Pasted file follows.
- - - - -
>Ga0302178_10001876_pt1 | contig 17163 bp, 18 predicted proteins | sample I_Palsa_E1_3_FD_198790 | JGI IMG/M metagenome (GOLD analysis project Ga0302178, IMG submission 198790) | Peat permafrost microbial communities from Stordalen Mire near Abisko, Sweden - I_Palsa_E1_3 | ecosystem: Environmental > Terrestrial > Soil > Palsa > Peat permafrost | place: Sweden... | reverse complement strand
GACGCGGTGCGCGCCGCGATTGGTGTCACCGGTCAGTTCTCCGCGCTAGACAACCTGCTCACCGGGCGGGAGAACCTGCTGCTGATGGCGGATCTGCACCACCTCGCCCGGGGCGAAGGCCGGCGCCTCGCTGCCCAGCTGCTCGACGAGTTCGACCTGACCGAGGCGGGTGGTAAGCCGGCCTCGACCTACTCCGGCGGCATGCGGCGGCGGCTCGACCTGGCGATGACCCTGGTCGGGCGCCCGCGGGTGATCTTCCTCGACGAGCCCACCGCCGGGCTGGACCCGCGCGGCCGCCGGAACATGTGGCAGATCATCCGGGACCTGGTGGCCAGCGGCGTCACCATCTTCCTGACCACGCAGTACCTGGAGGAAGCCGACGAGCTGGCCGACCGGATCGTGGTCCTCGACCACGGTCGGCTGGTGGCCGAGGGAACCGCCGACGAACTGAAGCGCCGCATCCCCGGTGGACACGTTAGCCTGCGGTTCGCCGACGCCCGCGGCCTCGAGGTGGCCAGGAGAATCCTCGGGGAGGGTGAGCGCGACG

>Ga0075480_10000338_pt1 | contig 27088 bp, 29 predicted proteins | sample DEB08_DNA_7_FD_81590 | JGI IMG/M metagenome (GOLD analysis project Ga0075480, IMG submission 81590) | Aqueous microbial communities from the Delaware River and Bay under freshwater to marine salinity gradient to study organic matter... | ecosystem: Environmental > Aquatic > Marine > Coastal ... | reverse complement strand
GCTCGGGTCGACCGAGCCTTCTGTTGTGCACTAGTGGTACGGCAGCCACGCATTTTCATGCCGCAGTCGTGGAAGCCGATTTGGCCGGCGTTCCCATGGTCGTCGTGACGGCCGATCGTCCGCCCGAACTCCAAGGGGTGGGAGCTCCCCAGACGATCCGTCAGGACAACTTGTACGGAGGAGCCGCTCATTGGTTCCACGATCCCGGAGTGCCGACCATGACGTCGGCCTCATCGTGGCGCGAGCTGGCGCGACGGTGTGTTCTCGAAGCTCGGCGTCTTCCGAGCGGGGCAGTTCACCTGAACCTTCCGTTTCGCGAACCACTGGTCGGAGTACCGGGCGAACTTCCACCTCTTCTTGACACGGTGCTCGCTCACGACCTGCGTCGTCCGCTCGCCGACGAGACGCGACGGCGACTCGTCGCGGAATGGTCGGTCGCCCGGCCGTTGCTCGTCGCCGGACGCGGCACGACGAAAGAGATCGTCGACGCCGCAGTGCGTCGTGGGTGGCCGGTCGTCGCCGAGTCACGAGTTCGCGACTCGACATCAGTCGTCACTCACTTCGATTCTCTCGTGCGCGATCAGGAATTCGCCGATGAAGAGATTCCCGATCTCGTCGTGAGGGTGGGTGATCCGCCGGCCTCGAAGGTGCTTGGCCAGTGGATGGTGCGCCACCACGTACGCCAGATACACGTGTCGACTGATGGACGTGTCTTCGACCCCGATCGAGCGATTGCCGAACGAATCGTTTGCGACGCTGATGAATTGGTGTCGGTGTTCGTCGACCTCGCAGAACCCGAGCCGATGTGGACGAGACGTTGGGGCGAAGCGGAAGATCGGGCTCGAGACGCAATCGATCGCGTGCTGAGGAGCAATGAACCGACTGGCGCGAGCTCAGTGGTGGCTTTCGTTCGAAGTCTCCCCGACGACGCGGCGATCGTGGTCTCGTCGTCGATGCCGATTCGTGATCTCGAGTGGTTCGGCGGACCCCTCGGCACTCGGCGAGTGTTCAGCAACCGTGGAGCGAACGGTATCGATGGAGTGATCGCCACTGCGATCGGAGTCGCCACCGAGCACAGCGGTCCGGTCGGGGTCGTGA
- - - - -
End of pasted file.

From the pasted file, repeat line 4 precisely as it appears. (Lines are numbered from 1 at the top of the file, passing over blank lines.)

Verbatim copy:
GCTCGGGTCGACCGAGCCTTCTGTTGTGCACTAGTGGTACGGCAGCCACGCATTTTCATGCCGCAGTCGTGGAAGCCGATTTGGCCGGCGTTCCCATGGTCGTCGTGACGGCCGATCGTCCGCCCGAACTCCAAGGGGTGGGAGCTCCCCAGACGATCCGTCAGGACAACTTGTACGGAGGAGCCGCTCATTGGTTCCACGATCCCGGAGTGCCGACCATGACGTCGGCCTCATCGTGGCGCGAGCTGGCGCGACGGTGTGTTCTCGAAGCTCGGCGTCTTCCGAGCGGGGCAGTTCACCTGAACCTTCCGTTTCGCGAACCACTGGTCGGAGTACCGGGCGAACTTCCACCTCTTCTTGACACGGTGCTCGCTCACGACCTGCGTCGTCCGCTCGCCGACGAGACGCGACGGCGACTCGTCGCGGAATGGTCGGTCGCCCGGCCGTTGCTCGTCGCCGGACGCGGCACGACGAAAGAGATCGTCGACGCCGCAGTGCGTCGTGGGTGGCCGGTCGTCGCCGAGTCACGAGTTCGCGACTCGACATCAGTCGTCACTCACTTCGATTCTCTCGTGCGCGATCAGGAATTCGCCGATGAAGAGATTCCCGATCTCGTCGTGAGGGTGGGTGATCCGCCGGCCTCGAAGGTGCTTGGCCAGTGGATGGTGCGCCACCACGTACGCCAGATACACGTGTCGACTGATGGACGTGTCTTCGACCCCGATCGAGCGATTGCCGAACGAATCGTTTGCGACGCTGATGAATTGGTGTCGGTGTTCGTCGACCTCGCAGAACCCGAGCCGATGTGGACGAGACGTTGGGGCGAAGCGGAAGATCGGGCTCGAGACGCAATCGATCGCGTGCTGAGGAGCAATGAACCGACTGGCGCGAGCTCAGTGGTGGCTTTCGTTCGAAGTCTCCCCGACGACGCGGCGATCGTGGTCTCGTCGTCGATGCCGATTCGTGATCTCGAGTGGTTCGGCGGACCCCTCGGCACTCGGCGAGTGTTCAGCAACCGTGGAGCGAACGGTATCGATGGAGTGATCGCCACTGCGATCGGAGTCGCCACCGAGCACAGCGGTCCGGTCGGGGTCGTGA